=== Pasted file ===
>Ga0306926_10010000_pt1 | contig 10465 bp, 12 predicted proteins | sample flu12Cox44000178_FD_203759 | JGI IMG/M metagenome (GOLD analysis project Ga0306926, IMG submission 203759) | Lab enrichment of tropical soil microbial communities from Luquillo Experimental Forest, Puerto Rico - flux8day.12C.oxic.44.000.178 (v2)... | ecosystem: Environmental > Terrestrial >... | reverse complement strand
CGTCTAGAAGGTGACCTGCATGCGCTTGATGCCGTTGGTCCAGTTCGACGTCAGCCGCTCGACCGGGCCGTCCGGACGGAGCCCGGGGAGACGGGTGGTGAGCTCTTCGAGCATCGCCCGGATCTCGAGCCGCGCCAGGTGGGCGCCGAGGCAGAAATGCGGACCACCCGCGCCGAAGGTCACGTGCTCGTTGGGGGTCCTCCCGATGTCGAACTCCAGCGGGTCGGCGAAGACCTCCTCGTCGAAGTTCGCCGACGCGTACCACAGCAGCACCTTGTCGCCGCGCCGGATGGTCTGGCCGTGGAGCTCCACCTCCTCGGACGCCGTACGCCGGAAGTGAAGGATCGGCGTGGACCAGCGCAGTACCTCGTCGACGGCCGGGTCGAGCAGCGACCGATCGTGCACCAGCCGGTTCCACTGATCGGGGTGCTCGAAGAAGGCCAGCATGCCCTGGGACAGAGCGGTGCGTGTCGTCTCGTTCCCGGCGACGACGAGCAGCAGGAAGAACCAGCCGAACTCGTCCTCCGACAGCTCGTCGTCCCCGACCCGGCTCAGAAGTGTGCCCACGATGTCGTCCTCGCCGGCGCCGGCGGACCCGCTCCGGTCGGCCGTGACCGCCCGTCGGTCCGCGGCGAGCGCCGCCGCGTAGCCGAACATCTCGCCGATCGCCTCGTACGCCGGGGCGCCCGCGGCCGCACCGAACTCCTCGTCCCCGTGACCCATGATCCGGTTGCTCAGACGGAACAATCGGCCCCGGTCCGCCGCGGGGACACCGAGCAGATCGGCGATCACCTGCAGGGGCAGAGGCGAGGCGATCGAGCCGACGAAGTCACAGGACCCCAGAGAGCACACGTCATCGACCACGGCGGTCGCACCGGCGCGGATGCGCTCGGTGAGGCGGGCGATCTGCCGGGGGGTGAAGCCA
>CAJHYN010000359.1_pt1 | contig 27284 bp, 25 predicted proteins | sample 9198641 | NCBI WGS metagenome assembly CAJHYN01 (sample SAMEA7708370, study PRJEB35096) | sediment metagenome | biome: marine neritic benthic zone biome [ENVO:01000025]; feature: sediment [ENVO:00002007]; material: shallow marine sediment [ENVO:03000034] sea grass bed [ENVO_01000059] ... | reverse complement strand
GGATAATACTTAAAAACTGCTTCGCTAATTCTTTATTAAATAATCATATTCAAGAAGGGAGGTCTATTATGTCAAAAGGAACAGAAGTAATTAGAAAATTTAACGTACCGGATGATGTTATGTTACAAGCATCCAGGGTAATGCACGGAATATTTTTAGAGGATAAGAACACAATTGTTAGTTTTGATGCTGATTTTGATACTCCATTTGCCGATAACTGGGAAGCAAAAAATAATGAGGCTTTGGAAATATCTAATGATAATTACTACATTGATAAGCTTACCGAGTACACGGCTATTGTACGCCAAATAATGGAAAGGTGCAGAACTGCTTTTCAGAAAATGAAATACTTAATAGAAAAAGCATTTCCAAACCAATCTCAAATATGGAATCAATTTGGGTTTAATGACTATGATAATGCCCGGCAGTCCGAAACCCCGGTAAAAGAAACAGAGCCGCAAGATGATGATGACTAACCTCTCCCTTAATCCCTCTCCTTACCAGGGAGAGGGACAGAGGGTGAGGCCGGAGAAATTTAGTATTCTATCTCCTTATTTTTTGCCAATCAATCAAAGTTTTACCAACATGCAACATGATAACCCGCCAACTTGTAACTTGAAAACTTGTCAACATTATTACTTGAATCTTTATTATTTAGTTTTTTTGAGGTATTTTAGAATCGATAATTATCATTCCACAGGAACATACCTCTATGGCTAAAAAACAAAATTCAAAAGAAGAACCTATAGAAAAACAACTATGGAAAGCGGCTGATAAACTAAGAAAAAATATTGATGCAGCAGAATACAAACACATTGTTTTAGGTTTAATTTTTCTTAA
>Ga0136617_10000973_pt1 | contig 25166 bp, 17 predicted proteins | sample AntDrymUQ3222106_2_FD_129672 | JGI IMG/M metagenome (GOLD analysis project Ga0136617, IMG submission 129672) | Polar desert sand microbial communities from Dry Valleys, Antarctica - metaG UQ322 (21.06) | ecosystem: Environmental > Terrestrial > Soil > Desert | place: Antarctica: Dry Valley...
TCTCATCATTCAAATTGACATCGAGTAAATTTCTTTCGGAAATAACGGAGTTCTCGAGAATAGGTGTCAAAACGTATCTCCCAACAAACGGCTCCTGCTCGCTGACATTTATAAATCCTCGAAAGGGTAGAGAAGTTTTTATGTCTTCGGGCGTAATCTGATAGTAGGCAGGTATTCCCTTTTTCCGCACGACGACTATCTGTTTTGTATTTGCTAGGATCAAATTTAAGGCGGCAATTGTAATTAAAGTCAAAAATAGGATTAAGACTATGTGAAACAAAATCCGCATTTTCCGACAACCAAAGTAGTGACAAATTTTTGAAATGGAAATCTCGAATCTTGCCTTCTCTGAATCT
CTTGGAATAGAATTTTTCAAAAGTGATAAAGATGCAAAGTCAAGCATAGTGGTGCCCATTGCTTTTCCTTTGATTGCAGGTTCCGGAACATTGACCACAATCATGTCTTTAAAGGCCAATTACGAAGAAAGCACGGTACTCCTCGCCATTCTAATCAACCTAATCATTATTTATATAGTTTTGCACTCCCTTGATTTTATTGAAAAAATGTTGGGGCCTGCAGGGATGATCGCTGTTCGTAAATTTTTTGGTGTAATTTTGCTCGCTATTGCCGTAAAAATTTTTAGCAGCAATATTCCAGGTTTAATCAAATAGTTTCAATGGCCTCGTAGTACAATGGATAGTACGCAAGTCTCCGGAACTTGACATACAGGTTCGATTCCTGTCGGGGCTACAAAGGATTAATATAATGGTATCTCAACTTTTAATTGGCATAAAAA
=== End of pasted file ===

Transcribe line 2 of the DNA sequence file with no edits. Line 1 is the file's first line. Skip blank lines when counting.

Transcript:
CGTCTAGAAGGTGACCTGCATGCGCTTGATGCCGTTGGTCCAGTTCGACGTCAGCCGCTCGACCGGGCCGTCCGGACGGAGCCCGGGGAGACGGGTGGTGAGCTCTTCGAGCATCGCCCGGATCTCGAGCCGCGCCAGGTGGGCGCCGAGGCAGAAATGCGGACCACCCGCGCCGAAGGTCACGTGCTCGTTGGGGGTCCTCCCGATGTCGAACTCCAGCGGGTCGGCGAAGACCTCCTCGTCGAAGTTCGCCGACGCGTACCACAGCAGCACCTTGTCGCCGCGCCGGATGGTCTGGCCGTGGAGCTCCACCTCCTCGGACGCCGTACGCCGGAAGTGAAGGATCGGCGTGGACCAGCGCAGTACCTCGTCGACGGCCGGGTCGAGCAGCGACCGATCGTGCACCAGCCGGTTCCACTGATCGGGGTGCTCGAAGAAGGCCAGCATGCCCTGGGACAGAGCGGTGCGTGTCGTCTCGTTCCCGGCGACGACGAGCAGCAGGAAGAACCAGCCGAACTCGTCCTCCGACAGCTCGTCGTCCCCGACCCGGCTCAGAAGTGTGCCCACGATGTCGTCCTCGCCGGCGCCGGCGGACCCGCTCCGGTCGGCCGTGACCGCCCGTCGGTCCGCGGCGAGCGCCGCCGCGTAGCCGAACATCTCGCCGATCGCCTCGTACGCCGGGGCGCCCGCGGCCGCACCGAACTCCTCGTCCCCGTGACCCATGATCCGGTTGCTCAGACGGAACAATCGGCCCCGGTCCGCCGCGGGGACACCGAGCAGATCGGCGATCACCTGCAGGGGCAGAGGCGAGGCGATCGAGCCGACGAAGTCACAGGACCCCAGAGAGCACACGTCATCGACCACGGCGGTCGCACCGGCGCGGATGCGCTCGGTGAGGCGGGCGATCTGCCGGGGGGTGAAGCCA